It's a shame that you lost your finger, but it'd be worse if you could no longer write to me. Your letters are the highlight of my days. They remind me of when we would sail the seas, galavanting after the heart of Davy Jones, or after Barbossa.

Tell me of the sea. I miss it.

A mother, but a pirate all the same,

Elizabeth

June, 1731

To the King that'll make a wonderful mother,

I apologize for not writing sooner. Had a nasty fight a couple months ago and was left in a coma for quite some time. I'm still recovering, for my head's a little fuzzy and everything feels out of proportion. Gibbs tells me I split my head. Mighty glad I was unconscious for the last couple months, I can't imagine the pain I would have felt the weeks after the incident.

I must congratulate you on the young man that is Weatherby Turner. Try not to worry too much about him, I'm sure he'll turn out just fine. He must be nigh a year old now. I'd send a carving of the Pearl if I wasn't worried of accidentally cutting my thumb off in this poor state. I've lost one finger too many already.

The sea is as blue as ever. It's been calm ever since I awoke. I can still feel the faint touch of freedom in the wind. But it's fading. I fear the navy and East India Trading Company are taking over. Gibbs tells me we've encountered quite a few navy ships when I was out. But the Pearl will always prevail so long as I have breath in my chest.

I might find a protected cove near Port Royal and stop by to meet that lad of yours. It's been some time since we've talked face to face. I find I actually miss Will and yourself.

Sending what little love the sea has for us pirates,

J. Sparrow

August, 1737

To my lovely King,

It has been quite some time since either of us has written to the other, eh? How have the two of you been these last few years? What is Weatherby like, now that he's older?

It was nice to see you again those three years ago. I look forward to your next letter and even the next time we meet.

Sending my best regards,

Jack

January, 1738

Dear Jack,

It is so good to hear of you again. I miss your handwriting as much as your voice.

Weatherby turns eight next month. I cannot believe how much he has grown. He looks so much like Will already. He speaks fondly of "Uncle Jack" and looks forward to meeting you again, as he does not remember much of your last visit.

He has few friends at school, but he has taken a liking to literature. I feel he may become an author one day, something I shall be proud of.

He still enjoys going down to the shore with me and letting the water lap at our feet. He says one day that he'd like to sail aboard a ship like the Pearl. He looks up to you so much. You're almost a father to him.

Your beloved King,

Elizabeth

October, 1738

My powerful monarch,

I once again must apologize for a late letter. Life is getting so much harder out here than it already was. We lost Gibbs in battle a few months ago and I've had to make Cotton first mate.. It's unfortunate that his parrot was also struck down by a cannonball recently.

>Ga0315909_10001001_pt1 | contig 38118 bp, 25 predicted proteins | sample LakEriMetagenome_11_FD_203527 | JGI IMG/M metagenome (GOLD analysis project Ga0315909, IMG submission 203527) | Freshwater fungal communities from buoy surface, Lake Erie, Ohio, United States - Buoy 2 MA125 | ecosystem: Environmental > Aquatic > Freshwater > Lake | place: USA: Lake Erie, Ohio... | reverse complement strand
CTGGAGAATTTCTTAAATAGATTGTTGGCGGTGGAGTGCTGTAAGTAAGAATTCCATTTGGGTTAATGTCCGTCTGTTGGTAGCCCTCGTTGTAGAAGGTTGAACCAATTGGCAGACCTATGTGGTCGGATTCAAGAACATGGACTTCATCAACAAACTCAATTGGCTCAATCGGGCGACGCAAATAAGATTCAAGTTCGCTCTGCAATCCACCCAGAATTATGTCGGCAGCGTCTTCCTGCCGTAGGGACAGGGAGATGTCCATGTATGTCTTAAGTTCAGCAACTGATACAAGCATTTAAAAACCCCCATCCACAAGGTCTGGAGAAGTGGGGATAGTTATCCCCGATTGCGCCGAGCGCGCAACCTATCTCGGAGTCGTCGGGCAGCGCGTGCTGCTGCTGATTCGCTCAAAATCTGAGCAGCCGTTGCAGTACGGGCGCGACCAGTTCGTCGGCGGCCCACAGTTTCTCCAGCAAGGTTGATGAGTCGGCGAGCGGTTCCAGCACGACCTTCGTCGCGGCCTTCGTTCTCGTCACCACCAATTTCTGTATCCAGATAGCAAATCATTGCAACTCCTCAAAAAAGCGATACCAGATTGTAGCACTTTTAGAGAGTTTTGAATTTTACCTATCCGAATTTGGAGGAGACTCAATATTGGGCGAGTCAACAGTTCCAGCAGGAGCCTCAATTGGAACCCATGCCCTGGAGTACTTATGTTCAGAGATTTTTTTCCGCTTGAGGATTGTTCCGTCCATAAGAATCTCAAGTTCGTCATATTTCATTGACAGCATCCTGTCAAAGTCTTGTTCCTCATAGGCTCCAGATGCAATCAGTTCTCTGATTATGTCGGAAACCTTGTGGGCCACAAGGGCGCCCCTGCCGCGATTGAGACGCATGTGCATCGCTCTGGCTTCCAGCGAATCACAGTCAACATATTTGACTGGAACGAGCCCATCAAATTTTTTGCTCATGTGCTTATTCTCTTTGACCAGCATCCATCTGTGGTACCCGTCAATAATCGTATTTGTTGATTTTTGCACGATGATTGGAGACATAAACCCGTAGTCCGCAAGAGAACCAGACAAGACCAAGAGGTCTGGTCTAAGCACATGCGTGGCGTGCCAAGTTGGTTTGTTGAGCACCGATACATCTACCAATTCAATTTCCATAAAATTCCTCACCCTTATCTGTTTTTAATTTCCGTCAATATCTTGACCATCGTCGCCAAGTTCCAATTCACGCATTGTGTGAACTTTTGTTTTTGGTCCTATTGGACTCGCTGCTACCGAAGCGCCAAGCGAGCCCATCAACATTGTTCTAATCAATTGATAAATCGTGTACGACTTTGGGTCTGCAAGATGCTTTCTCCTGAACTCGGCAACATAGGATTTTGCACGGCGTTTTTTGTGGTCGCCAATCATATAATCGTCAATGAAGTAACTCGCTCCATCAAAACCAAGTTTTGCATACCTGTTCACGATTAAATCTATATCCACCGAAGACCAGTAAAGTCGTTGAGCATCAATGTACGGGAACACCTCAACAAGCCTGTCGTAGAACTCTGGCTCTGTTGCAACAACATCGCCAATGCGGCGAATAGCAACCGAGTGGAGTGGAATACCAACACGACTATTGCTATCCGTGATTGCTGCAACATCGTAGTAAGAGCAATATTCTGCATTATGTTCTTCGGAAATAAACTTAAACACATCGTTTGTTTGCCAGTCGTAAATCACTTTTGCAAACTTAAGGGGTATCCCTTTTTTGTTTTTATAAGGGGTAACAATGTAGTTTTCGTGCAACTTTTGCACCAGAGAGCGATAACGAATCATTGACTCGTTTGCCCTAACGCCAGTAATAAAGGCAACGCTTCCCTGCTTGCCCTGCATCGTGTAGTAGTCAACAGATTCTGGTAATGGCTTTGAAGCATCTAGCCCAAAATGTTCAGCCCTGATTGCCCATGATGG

The storms have been more frequent as well. Calypso's chosen quite the time to release her anger. I was nearly crushed by a mast last week. The Pearl is getting quite old now. I fear her days are numbered. We just can't keep up with repairs.

I am glad to hear how much Weatherby has grown. It brings joy to what is currently miserable sea life. He's going to be a good man when he's older.

I met Will a month back. He's doing a fine job captaining the Dutchman and ferrying souls. Gibbs is in good hands with him, and I'm glad. I showed him your letters. He's relieved to hear that you've kept well and is looking forward to meeting his son in less than two years. He misses you.

Given recent events, I am not sure if I will be alive to read your next letter, much less stop by. I'll try to stay alive, I promise. But I won't promise that I will be alive.

Always missing you and your son,

Captain Sparrow

February, 1739

Dear Jack,

I fear for your life. If things are as tough as you say, you need to stay away from the seas. Though I know you never would anyway. Please stay safe. I don't know what I would do without your letters.

Today marks Weatherby's ninth birthday. I showed him part of your letter, about him being a fine man. He still wishes to meet you again, but I fear that won't happen given the circumstances you're in.

Will's one day is in about a month. I cannot wait to see him. I wonder what he'll think of Weatherby, and what Weatherby'll think of him.

I also must say that I'm sorry to hear of Gibbs. I've known him since I was young, when I first came to Port Royal. I was always fond of him. I hope Cotton is fairing well as first mate.

Sending prayers of your safety,

Elizabeth

July, 1739

My dearly beloved Elizabeth,

I regret to inform you that Jack and his crew are dead. I arrived to ferry his soul just two days ago. The Pearl had been ambushed, it seemed, and failed to fend off the attack. Jack personally fell to several gunshots fired from their attackers. I'm sorry to have to tell you this.

Looking forward to 1749, when we meet again,

Captain Will Turner of the Flying Dutchman